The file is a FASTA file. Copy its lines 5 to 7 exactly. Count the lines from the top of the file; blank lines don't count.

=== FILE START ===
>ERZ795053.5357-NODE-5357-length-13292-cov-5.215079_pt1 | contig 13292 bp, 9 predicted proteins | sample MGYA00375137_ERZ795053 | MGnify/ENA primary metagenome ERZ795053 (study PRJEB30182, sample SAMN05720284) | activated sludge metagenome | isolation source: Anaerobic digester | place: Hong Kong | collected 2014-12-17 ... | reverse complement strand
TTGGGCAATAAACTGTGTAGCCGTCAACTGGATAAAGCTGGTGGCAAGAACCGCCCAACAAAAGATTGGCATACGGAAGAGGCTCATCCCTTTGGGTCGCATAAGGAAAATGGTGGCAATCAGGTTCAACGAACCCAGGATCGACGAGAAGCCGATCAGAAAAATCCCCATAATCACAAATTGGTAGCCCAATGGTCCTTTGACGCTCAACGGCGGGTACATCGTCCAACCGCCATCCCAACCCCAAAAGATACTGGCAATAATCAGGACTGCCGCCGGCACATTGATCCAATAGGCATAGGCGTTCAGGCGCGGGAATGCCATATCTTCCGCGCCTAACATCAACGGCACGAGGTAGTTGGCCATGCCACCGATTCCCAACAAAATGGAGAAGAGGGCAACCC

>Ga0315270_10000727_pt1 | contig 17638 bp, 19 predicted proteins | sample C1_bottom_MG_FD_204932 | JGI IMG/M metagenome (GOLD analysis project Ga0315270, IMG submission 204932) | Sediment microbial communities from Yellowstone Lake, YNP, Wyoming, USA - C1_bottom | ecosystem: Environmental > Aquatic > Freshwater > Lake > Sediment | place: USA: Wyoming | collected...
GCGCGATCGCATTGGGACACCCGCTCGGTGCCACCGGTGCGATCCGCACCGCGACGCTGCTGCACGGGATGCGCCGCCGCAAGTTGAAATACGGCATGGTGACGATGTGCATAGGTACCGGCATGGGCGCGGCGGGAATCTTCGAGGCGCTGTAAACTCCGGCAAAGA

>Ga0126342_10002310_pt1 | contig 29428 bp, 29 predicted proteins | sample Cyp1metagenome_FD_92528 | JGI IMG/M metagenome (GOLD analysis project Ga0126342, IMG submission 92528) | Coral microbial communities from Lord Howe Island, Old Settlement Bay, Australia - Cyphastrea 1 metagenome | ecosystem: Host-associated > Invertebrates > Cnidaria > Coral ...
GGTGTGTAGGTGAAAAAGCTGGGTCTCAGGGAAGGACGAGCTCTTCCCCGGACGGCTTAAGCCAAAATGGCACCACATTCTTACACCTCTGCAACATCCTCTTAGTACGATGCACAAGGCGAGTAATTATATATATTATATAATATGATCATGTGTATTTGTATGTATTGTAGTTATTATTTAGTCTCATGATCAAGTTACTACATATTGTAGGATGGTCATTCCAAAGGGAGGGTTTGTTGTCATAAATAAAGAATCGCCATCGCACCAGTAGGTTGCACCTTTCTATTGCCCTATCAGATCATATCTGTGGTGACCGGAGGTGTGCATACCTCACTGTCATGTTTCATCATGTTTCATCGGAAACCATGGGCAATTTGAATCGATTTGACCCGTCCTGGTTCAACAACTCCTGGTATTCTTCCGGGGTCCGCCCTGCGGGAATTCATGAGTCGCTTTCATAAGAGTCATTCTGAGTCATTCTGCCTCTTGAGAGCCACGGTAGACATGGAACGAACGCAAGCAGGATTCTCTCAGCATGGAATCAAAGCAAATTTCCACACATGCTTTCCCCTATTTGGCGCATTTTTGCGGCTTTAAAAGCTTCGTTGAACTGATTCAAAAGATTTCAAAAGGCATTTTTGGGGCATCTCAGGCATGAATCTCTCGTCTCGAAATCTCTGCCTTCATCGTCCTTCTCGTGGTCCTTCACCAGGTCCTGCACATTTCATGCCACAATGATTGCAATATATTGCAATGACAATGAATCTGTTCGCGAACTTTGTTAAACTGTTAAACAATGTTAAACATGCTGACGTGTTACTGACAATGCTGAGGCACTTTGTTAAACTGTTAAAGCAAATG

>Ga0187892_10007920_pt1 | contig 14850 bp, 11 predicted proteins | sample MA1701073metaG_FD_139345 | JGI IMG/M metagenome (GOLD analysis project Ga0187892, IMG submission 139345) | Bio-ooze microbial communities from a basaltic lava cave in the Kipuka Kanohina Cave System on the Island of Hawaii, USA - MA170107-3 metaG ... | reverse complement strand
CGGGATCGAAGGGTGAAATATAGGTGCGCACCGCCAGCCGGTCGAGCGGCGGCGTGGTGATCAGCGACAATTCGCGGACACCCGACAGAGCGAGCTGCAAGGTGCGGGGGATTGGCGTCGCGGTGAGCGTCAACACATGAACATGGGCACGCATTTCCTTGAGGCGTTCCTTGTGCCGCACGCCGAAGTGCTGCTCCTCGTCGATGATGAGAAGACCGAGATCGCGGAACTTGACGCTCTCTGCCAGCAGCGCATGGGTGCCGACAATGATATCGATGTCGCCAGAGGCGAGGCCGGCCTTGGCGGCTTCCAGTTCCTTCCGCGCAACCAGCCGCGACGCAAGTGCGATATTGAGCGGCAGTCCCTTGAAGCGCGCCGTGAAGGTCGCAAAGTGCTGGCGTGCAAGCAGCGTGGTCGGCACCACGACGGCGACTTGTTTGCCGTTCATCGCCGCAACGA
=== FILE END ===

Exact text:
>Ga0126342_10002310_pt1 | contig 29428 bp, 29 predicted proteins | sample Cyp1metagenome_FD_92528 | JGI IMG/M metagenome (GOLD analysis project Ga0126342, IMG submission 92528) | Coral microbial communities from Lord Howe Island, Old Settlement Bay, Australia - Cyphastrea 1 metagenome | ecosystem: Host-associated > Invertebrates > Cnidaria > Coral ...
GGTGTGTAGGTGAAAAAGCTGGGTCTCAGGGAAGGACGAGCTCTTCCCCGGACGGCTTAAGCCAAAATGGCACCACATTCTTACACCTCTGCAACATCCTCTTAGTACGATGCACAAGGCGAGTAATTATATATATTATATAATATGATCATGTGTATTTGTATGTATTGTAGTTATTATTTAGTCTCATGATCAAGTTACTACATATTGTAGGATGGTCATTCCAAAGGGAGGGTTTGTTGTCATAAATAAAGAATCGCCATCGCACCAGTAGGTTGCACCTTTCTATTGCCCTATCAGATCATATCTGTGGTGACCGGAGGTGTGCATACCTCACTGTCATGTTTCATCATGTTTCATCGGAAACCATGGGCAATTTGAATCGATTTGACCCGTCCTGGTTCAACAACTCCTGGTATTCTTCCGGGGTCCGCCCTGCGGGAATTCATGAGTCGCTTTCATAAGAGTCATTCTGAGTCATTCTGCCTCTTGAGAGCCACGGTAGACATGGAACGAACGCAAGCAGGATTCTCTCAGCATGGAATCAAAGCAAATTTCCACACATGCTTTCCCCTATTTGGCGCATTTTTGCGGCTTTAAAAGCTTCGTTGAACTGATTCAAAAGATTTCAAAAGGCATTTTTGGGGCATCTCAGGCATGAATCTCTCGTCTCGAAATCTCTGCCTTCATCGTCCTTCTCGTGGTCCTTCACCAGGTCCTGCACATTTCATGCCACAATGATTGCAATATATTGCAATGACAATGAATCTGTTCGCGAACTTTGTTAAACTGTTAAACAATGTTAAACATGCTGACGTGTTACTGACAATGCTGAGGCACTTTGTTAAACTGTTAAAGCAAATG

>Ga0187892_10007920_pt1 | contig 14850 bp, 11 predicted proteins | sample MA1701073metaG_FD_139345 | JGI IMG/M metagenome (GOLD analysis project Ga0187892, IMG submission 139345) | Bio-ooze microbial communities from a basaltic lava cave in the Kipuka Kanohina Cave System on the Island of Hawaii, USA - MA170107-3 metaG ... | reverse complement strand